PHILIP Hammond, the chancellor of the exchequer, used his budget speech on Monday, October 29, to announce billions of pounds of spending, signalling what he called “an end to austerity”.

Included in the budget was £550 million of funding to the Welsh government.

The chancellor and opposition leader Jeremy Corbyn exchanged barbs over the reasons for, and effectiveness of, the Conservatives’ austerity policy.

In his speech, the chancellor said that the UK’s deficit was projected to fall from 1.4 per cent next year to 0.8 per cent by 2024.

In health, he announced the government’s five-year, £80 million NHS deal would involve mental health investment including a crisis service at A&E departments.

Other budget funding included money for the military (£1 billion), schools (a £400-million one-off payment), air ambulances (£10 million), policing (£160 million for counter-terrorism), and roads (£420 million to tackle potholes and bridge repairs), although some of these funds would only be available in England.

A digital services tax would regulate tech giants, Mr Hammond said, and stamp duty would be abolished for first-time buyers of homes worth up to £500,000.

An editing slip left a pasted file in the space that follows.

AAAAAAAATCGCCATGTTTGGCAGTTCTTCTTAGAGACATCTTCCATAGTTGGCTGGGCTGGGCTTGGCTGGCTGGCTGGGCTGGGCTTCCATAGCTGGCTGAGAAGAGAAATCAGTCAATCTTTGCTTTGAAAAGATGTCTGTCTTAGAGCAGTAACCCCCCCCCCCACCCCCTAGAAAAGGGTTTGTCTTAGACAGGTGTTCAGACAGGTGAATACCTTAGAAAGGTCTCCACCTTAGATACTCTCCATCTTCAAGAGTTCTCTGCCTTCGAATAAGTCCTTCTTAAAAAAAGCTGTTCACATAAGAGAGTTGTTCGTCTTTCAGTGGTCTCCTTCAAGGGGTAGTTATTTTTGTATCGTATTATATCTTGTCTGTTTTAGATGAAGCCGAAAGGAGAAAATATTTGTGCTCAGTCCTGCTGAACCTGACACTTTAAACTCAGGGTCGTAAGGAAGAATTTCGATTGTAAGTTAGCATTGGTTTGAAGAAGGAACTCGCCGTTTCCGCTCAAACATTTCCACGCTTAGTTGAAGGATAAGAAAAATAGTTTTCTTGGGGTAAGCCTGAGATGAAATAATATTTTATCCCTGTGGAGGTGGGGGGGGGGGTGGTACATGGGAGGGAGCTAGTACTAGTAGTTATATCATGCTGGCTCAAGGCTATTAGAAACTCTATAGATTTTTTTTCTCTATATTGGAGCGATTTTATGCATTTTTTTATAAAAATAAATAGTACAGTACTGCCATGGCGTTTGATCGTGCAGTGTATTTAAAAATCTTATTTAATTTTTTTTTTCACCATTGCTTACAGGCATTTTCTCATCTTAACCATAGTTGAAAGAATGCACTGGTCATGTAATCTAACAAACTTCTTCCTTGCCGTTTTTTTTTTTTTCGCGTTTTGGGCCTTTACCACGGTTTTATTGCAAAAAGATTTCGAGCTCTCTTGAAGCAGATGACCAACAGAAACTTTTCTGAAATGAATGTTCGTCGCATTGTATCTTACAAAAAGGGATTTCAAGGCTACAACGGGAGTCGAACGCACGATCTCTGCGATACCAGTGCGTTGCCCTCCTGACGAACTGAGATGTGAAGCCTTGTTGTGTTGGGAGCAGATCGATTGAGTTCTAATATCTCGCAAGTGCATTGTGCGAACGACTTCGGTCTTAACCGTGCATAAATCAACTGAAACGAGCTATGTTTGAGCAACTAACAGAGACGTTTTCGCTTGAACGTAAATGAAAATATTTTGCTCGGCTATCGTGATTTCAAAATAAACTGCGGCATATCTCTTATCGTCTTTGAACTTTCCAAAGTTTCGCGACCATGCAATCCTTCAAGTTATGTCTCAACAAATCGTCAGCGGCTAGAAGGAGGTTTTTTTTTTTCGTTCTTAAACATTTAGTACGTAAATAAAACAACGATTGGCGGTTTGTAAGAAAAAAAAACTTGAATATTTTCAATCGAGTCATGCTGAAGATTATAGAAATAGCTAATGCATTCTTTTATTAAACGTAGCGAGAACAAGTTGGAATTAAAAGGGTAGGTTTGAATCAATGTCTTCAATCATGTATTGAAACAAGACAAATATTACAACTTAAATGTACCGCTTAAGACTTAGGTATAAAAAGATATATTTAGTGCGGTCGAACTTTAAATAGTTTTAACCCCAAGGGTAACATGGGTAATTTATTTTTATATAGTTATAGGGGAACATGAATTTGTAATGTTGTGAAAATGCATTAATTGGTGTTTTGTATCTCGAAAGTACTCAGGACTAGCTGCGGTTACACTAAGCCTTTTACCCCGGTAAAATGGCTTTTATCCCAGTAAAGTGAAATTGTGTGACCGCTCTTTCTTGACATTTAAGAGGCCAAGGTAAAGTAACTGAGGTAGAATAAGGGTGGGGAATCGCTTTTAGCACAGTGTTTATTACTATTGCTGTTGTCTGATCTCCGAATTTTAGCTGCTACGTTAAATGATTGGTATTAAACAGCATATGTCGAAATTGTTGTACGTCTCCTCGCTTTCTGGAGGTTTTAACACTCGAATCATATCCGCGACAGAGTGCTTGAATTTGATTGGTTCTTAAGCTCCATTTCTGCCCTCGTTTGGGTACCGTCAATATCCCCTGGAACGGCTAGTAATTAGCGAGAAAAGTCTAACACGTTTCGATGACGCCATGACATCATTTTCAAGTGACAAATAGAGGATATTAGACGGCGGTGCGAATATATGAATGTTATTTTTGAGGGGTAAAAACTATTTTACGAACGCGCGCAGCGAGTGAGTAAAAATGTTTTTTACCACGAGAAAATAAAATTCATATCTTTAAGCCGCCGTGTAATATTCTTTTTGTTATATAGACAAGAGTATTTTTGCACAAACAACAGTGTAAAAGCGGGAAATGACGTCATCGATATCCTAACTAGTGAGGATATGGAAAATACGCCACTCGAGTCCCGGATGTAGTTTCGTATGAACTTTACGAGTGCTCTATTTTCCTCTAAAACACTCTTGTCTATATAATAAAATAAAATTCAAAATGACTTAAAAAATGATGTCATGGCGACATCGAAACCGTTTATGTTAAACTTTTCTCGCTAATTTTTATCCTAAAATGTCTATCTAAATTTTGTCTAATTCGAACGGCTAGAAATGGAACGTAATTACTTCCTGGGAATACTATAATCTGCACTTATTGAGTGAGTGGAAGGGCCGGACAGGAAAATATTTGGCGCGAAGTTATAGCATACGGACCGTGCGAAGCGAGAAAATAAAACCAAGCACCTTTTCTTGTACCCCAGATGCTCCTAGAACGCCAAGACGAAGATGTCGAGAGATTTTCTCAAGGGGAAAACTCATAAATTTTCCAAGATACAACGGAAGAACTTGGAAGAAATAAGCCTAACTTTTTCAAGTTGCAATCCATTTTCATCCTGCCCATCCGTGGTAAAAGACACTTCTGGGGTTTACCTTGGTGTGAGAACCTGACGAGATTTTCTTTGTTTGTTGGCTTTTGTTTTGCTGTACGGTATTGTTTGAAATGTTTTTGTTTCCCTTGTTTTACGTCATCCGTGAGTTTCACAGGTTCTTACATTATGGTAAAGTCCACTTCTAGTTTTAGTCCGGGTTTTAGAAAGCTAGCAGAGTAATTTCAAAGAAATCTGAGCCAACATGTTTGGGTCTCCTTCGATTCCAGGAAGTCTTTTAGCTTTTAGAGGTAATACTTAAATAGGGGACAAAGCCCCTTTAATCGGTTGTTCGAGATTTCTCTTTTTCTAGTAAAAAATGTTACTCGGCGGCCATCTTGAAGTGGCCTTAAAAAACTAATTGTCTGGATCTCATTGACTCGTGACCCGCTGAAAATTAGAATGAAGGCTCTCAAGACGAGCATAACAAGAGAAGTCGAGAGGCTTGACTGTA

A further £1 billion would be made available to help the transition to the universal credit benefits system.

Mr Hammond said the budget was “for hard-working families”.

In response, Mr Corbyn decried a “budget of half measures and quick fixes”.

Monmouth MP David Davies (Conservative) said: "The budget is going to give hundreds of millions of extra pounds to Wales over the next few years, and also deliver the Welsh government the opportunity to copy some of the good work in England, particularly to lower business rates.

"I hope now, with funding, [the Welsh government] can do this."

Monmouth AM Nick Ramsay (Conservative) said: “This has been a good budget for Wales which will add an extra £551 million to the Welsh government’s budget, with more money for the NHS and schools as well as funding to reduce business rates for small businesses.

“The UK government has also permitted extra borrowing powers to help fund a solution to the M4 bottleneck at the Brynglas tunnels.

“We now look to the Welsh government to make the most of this funding and pass it on to those areas which badly need it.”

Newport East MP Jessica Morden (Labour) said: “The budget is hugely disappointing for Wales with very little on investment in infrastructure, and there was nothing to help our steel industry – particularly on key issues like energy prices.

“6.3 million people earn under the real living wage – up another 300,000 in the last year – and when the richest tenth of households are the biggest winners out of the budget, the prime minister’s claim that austerity is over will ring extremely hollow.”